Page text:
But the Internet Archive is not limited to its collections of books, film, music, images, or software – its most powerful tool is the famous Wayback Machine, which, through its crawling algorithms, archives snapshots of the entire internet and stores them in a huge library, making it easy to access past versions of webpages. It’s an extremely useful tool for researchers and journalists looking for digital footprints that have disappeared in the meantime, due to various reasons (website redesigns, improper digital archiving, hiding traces, etc.) – the two journalistic investigations I’ve written about ghost-festivals would have been greatly hampered without the access to the now-vanished pages of the frauds that I looked into. But there are other uses: for example, one can research film festivals that haven’t archived their previous editions, or that have disappeared: while the now-defunct NexT short film festival’s website has been taken over by a junk domain, the Wayback Machine allows us to go back in time, from 2011 (the date of the earliest working capture, corresponding to the festival’s 6th edition) to 2018 (the year of the last edition). With the demise of the Internet Archive, we also risk the loss of a significant piece of modern history, not just in terms of cinema and the arts, but truly in the fullest sense of the term.

Promotional image for Reefer Madness (1936).

The case of HBO Go, on the other hand, is a thornier one. First, because when you are involved in such an undertaking, the old neoliberal adage is always whispered in your ear – Whatever the company decides to do is its own business, you poor simpleton who blindly checks off „I have read and agree to terms and conditions”! –, but also because what lies at the heart of the dispute is not necessarily the kind of prestige cinema that is usually worth fighting for under the banner of cinephilia. (But to briefly come back to Langlois, wasn’t he also famous for saving everything in his impressive Cinémathèque Française, including films of dubious quality?)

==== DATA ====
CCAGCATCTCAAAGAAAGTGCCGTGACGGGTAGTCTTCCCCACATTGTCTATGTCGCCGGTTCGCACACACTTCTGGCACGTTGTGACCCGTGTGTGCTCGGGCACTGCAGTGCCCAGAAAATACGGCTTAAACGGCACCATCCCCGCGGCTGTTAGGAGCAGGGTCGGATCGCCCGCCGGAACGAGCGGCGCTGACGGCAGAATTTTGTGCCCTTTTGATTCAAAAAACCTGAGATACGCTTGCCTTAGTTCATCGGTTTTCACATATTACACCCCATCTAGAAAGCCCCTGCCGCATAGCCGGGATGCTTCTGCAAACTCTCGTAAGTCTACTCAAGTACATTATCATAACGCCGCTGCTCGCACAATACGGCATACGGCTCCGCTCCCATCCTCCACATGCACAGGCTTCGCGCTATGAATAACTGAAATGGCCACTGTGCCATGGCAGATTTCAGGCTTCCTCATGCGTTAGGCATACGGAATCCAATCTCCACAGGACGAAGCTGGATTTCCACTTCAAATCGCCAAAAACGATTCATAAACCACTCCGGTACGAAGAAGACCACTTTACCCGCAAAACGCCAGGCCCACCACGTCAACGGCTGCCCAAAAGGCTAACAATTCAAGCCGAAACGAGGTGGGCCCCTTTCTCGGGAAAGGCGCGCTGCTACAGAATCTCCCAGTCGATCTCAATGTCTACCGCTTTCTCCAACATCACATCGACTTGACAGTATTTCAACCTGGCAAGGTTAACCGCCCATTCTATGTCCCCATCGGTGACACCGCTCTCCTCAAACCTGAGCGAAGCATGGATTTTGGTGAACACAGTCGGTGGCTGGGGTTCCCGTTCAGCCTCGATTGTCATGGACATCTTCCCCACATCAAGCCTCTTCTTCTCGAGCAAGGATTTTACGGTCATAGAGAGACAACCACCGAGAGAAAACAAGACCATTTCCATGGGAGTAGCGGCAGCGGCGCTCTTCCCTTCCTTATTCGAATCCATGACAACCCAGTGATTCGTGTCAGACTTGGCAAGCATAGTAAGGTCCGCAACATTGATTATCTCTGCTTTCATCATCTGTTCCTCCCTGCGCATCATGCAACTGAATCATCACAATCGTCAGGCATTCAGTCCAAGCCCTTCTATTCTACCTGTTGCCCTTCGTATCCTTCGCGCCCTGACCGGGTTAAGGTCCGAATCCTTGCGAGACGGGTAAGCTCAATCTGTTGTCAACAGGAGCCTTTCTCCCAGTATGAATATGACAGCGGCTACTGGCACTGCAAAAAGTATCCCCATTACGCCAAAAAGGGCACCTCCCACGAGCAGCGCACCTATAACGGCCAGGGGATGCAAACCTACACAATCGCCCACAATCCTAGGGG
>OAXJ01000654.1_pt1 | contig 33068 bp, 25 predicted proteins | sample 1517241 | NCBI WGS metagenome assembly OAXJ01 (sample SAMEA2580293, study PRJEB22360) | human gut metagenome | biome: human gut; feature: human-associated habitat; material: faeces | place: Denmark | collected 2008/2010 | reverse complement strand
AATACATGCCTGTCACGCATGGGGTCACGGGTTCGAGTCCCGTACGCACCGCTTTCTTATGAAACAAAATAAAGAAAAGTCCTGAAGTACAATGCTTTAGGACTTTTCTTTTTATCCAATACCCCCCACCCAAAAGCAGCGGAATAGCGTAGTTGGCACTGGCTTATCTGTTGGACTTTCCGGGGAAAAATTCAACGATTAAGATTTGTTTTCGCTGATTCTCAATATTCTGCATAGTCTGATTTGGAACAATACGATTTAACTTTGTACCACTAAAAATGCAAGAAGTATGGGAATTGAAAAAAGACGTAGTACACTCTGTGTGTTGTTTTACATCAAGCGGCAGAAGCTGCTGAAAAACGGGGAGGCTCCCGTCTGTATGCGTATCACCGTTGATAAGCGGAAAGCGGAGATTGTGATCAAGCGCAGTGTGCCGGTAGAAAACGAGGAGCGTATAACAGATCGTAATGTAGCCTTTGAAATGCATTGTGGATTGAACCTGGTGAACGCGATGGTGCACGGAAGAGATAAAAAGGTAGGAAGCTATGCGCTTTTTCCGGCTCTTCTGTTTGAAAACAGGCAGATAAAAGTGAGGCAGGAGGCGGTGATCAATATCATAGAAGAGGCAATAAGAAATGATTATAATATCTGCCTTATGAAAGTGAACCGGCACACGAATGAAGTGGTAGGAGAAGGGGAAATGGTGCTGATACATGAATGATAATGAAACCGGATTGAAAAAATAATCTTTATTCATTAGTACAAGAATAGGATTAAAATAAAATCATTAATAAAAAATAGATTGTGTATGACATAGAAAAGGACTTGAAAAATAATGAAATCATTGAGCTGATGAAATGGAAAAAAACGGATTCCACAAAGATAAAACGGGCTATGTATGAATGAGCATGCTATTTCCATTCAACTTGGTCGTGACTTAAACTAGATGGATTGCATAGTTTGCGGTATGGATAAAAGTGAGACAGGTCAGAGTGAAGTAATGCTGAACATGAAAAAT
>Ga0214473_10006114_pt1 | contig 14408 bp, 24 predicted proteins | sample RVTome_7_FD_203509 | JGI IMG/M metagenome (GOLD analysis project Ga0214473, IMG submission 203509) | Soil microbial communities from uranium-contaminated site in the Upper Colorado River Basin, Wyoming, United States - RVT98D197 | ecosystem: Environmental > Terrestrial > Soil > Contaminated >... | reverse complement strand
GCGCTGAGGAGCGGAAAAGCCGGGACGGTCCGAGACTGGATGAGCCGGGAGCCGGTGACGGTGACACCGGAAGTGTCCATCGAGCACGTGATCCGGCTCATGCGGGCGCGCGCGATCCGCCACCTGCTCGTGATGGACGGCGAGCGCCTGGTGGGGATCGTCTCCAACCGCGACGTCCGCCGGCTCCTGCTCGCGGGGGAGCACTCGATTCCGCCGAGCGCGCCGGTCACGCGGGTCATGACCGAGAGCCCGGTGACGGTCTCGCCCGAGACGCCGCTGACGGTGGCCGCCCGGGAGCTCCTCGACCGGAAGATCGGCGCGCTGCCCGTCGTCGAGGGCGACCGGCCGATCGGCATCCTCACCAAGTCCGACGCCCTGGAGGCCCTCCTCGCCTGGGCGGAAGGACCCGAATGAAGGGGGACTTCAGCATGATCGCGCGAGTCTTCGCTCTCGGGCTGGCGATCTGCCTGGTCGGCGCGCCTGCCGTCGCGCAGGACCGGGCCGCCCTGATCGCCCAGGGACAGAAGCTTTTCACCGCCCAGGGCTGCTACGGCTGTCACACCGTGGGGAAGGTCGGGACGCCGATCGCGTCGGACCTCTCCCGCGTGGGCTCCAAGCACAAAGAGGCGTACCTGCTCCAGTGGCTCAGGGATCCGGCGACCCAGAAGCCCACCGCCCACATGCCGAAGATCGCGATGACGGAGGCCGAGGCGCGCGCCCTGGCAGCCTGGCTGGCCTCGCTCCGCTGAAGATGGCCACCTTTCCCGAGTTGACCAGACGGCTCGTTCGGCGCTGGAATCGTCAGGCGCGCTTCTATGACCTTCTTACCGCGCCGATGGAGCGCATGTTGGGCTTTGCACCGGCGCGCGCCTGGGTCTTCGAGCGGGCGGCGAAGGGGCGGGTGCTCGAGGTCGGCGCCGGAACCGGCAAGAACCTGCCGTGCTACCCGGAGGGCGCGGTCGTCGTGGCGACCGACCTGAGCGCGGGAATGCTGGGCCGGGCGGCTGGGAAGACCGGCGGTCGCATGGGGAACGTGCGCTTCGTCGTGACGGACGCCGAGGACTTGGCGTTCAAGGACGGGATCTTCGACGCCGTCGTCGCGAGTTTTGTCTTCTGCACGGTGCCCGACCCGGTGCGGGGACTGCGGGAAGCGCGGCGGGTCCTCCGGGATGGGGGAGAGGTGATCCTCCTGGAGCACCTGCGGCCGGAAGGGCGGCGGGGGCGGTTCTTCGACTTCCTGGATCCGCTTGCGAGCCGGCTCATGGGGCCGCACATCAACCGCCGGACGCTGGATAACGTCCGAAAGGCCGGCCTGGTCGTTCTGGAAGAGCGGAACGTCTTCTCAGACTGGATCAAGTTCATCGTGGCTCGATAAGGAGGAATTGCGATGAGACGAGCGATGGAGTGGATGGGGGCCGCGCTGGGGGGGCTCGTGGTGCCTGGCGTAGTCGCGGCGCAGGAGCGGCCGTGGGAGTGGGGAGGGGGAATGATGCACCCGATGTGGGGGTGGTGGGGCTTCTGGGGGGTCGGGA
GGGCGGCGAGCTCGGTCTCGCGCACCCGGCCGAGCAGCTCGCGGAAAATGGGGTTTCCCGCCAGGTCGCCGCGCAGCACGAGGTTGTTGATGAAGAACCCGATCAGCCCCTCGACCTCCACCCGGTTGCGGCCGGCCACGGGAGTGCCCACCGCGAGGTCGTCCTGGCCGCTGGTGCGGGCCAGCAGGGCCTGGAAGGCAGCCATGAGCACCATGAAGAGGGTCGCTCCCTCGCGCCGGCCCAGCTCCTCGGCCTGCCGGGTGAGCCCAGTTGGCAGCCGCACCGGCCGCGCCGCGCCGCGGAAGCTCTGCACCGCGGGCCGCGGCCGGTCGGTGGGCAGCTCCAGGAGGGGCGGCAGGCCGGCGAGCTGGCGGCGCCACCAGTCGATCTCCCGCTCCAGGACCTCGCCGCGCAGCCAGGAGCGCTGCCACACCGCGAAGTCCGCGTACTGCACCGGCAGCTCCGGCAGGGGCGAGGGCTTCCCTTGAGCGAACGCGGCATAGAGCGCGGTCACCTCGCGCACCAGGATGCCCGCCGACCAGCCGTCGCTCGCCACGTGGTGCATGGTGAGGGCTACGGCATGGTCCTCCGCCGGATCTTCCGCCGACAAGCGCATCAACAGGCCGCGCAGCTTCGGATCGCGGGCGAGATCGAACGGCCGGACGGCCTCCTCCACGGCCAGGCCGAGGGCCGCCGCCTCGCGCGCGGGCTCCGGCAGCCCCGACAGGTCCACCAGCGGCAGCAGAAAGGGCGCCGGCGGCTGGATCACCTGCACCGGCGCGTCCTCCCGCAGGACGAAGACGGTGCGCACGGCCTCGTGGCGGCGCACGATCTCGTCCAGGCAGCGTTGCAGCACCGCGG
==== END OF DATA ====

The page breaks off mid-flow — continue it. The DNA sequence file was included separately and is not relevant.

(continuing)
In a nutshell, the problem sounds like this: following the merger of Warner Media (formerly Time Warner, owned since 2018 by telecom giant AT&T) and Discovery at the end of 2021, under “Warner Bros. Discovery”, the decision was made to unify the two media conglomerates‘ main streaming platforms: HBO Max and Discovery+. Only things weren’t that simple: the new company decided to save $3 billion (!), possibly as a direct consequence of the merger costs, so it had to massively cut back on expenses and bring out austerity measures. The first – with a major impact on the European film industry (even though the merger of the two conglomerates had to go through the European Commission for approval!) – was the decision to halt production of new series in the Nordic countries, Central Europe and Turkey (except France and Spain; no news on Romania at the moment, but things don’t look quite rosy). The second, related to the topic of this article, was to remove many of the series made in these territories from the platform – which, as far as Romanian content is concerned, led to the removal from HBO Max of Ruxx, One True Singer, Umbre (season III) and Hackerville for an indefinite period. (If they ever return, or are sold to third parties according to details provided by Warner Bros. Discovery, it remains to be seen.) All of this comes at a time when other streaming giants are faltering – like Netflix, which has lost at least two million subscribers this year, leading to a significant drop in the company’s stock price and substantial layoffs.